• ReSound – the ReSound Tinnitus Sound Generator is one of the original, and most effective, built-in hearing aid tinnitus solutions. Additionally, the ReSound Tinnitus Relief app (mentioned above) is the best tinnitus app on the market. It works in conjunction with an individual’s hearing aids, but can also be used to some degree without hearing aids. The app is available through the Apple App Store and on Google Play
  • Widex – The Widex Zen Therapy was the first tinnitus treatment solution built into a hearing aid. Widex utilizes “fractal tones” to help break negative emotional associations people have with their tinnitus. When these associations are broken, the tinnitus can be relieved. Widex also has an app available, The Widex Zen Therapy app, to work with smartphones (both Apple and Android).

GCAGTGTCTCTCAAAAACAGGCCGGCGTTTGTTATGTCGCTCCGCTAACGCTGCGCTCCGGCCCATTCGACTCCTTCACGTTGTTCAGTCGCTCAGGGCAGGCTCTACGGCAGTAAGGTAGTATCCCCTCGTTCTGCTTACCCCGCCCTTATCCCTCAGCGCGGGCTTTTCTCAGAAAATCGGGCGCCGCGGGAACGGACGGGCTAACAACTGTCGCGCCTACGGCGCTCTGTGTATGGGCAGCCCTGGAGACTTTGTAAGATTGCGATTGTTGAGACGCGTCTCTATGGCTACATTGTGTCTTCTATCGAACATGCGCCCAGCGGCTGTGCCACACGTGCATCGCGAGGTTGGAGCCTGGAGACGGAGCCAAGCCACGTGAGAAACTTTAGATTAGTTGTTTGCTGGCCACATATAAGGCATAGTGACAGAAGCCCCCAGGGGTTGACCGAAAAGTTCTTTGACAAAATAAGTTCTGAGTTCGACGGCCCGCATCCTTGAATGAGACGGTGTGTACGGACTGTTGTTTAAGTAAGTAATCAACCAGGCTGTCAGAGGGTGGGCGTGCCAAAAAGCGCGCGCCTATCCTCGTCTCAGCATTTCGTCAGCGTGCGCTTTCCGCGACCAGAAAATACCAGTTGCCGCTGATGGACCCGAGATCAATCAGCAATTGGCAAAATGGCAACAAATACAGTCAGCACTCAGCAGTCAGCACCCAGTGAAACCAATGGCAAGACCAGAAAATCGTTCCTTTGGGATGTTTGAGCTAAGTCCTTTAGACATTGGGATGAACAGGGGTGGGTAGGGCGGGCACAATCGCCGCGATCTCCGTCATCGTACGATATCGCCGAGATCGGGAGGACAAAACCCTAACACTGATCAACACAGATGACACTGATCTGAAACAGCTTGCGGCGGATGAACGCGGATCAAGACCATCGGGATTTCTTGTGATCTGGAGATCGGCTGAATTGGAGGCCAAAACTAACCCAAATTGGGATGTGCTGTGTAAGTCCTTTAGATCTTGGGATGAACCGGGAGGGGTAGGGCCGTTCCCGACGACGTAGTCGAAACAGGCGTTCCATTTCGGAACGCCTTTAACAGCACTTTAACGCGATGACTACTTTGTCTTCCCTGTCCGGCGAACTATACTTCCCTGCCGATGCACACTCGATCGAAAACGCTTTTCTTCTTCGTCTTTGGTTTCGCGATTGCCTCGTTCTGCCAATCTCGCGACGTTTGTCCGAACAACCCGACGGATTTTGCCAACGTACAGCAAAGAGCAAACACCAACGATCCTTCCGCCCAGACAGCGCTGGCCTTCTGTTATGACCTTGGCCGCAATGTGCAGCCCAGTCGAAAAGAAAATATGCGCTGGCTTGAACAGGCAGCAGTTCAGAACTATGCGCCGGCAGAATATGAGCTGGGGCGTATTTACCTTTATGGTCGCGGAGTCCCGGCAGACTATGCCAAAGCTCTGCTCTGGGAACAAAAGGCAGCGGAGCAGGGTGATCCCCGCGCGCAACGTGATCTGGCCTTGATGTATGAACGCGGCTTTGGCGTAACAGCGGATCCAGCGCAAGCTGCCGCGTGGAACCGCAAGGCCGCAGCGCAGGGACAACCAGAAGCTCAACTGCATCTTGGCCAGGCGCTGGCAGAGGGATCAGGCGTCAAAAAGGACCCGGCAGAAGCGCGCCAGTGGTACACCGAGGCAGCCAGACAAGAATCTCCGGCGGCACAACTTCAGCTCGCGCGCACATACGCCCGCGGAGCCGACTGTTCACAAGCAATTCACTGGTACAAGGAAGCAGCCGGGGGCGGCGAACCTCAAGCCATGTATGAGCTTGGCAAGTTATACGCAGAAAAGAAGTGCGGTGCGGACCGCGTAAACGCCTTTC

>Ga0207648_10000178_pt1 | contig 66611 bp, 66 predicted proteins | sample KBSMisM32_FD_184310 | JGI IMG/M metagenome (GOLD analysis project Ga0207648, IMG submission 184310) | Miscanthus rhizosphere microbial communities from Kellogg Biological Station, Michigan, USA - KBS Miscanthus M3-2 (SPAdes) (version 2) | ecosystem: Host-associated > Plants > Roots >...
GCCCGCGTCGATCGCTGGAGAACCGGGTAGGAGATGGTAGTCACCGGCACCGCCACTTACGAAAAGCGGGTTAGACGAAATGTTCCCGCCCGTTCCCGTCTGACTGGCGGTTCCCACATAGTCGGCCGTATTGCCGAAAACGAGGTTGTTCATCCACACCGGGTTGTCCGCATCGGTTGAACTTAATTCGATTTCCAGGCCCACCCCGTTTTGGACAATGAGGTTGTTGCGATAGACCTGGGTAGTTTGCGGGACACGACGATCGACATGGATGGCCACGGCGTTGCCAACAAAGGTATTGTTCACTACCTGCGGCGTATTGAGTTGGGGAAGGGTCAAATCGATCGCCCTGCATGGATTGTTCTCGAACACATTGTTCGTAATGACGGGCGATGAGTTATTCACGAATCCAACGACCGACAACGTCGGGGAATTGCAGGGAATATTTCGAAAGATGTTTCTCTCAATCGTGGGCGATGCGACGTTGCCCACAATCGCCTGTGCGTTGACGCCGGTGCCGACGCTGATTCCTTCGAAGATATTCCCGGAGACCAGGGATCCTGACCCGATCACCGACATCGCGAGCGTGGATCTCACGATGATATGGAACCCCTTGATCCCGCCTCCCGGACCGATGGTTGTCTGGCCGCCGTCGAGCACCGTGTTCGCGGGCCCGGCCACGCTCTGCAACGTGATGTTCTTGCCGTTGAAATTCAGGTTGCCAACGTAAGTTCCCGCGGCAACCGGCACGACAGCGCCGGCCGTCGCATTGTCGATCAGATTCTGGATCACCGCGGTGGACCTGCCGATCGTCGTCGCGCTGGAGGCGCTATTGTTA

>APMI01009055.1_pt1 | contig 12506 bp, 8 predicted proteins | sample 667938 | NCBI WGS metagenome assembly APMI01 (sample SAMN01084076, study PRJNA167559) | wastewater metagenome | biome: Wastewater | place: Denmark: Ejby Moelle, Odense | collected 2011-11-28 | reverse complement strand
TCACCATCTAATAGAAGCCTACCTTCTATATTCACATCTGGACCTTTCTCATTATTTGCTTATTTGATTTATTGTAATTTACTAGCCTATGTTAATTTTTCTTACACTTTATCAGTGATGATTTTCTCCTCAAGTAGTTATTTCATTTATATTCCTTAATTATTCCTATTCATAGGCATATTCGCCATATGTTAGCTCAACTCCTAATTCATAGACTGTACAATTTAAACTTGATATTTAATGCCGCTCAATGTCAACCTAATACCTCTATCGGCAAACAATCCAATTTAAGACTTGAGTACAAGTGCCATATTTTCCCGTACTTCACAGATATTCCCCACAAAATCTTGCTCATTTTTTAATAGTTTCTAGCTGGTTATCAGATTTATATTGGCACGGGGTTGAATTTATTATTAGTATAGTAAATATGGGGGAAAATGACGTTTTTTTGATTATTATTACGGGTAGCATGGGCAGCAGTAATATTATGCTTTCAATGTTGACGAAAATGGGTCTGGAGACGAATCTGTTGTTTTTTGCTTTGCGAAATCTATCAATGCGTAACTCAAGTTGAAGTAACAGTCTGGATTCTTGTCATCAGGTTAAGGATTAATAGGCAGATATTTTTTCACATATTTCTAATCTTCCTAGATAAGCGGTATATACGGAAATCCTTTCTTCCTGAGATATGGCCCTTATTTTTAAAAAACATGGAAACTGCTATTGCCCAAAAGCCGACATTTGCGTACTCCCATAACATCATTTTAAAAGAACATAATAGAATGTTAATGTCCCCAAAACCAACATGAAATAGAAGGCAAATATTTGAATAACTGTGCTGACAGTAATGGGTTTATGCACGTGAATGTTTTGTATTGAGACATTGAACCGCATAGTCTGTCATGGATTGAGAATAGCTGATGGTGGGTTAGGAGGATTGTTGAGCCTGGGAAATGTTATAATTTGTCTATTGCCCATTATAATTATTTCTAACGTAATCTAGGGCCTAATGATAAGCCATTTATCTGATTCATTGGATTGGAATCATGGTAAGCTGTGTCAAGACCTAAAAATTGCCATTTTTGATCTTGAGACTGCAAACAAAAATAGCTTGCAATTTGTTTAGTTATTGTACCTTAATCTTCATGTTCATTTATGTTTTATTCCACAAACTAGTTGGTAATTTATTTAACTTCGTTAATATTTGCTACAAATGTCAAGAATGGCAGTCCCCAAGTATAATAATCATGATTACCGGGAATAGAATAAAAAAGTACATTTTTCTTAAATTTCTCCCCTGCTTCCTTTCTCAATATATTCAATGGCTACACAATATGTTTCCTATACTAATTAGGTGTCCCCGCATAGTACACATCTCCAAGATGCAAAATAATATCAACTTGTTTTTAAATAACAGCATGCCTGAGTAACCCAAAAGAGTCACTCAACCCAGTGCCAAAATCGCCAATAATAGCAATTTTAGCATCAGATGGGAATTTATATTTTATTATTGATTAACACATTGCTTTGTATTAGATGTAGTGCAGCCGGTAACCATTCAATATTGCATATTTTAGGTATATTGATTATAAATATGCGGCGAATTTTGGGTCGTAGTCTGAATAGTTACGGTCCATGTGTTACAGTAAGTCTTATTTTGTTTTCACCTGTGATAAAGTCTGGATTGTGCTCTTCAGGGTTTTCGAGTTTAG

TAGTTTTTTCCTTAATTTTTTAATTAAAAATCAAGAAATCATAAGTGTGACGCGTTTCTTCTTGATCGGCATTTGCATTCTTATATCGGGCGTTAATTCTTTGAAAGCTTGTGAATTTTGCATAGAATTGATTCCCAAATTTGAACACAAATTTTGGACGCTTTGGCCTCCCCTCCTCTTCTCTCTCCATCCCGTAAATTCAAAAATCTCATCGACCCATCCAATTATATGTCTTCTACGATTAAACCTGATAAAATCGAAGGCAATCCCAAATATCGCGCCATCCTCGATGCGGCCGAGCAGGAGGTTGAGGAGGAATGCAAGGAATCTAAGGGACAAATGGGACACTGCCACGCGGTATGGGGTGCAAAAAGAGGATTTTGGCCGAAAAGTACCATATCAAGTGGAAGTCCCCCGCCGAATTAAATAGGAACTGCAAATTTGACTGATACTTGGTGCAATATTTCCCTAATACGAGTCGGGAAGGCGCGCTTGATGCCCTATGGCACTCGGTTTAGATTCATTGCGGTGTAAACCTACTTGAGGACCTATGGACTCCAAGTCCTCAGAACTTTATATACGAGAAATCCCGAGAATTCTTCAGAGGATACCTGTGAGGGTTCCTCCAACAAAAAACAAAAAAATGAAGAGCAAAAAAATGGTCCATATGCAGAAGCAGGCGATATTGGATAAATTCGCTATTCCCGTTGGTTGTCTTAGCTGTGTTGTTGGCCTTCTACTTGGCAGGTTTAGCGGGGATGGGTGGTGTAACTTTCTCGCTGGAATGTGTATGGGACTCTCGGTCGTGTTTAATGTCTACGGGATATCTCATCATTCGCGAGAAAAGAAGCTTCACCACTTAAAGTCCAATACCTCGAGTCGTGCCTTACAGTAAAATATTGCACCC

• Oticon – new hearing aids from Oticon also have sound generators built-in to help manage tinnitus. Peaceful background sounds include white noise, ocean sounds, and other options.
  • Phonak – The Phonak Tinnitus Treatment Portfolio is similar to that provided by Oticon. Soothing sounds are generated by the hearing aids helping to reduce tinnitus. Accessories, like the ComPilot, can also help stream other sounds to the hearing aids. Phonak provides the Tinnitus Balance app, free through the iOS App Store and on Google Play, to help control some features of the streamed sound.

Using hearing aids to treat tinnitus, by both correcting for the underlying hearing loss as well as using built-in sound generators, is a form of Sound Therapy. The use of sound therapy in conjunction with hearing aids is the preferred treatment strategy at our clinic.

Other Treatment Therapies

In addition to hearing aids and Sound Therapy, other therapies have been used to treat tinnitus. These include: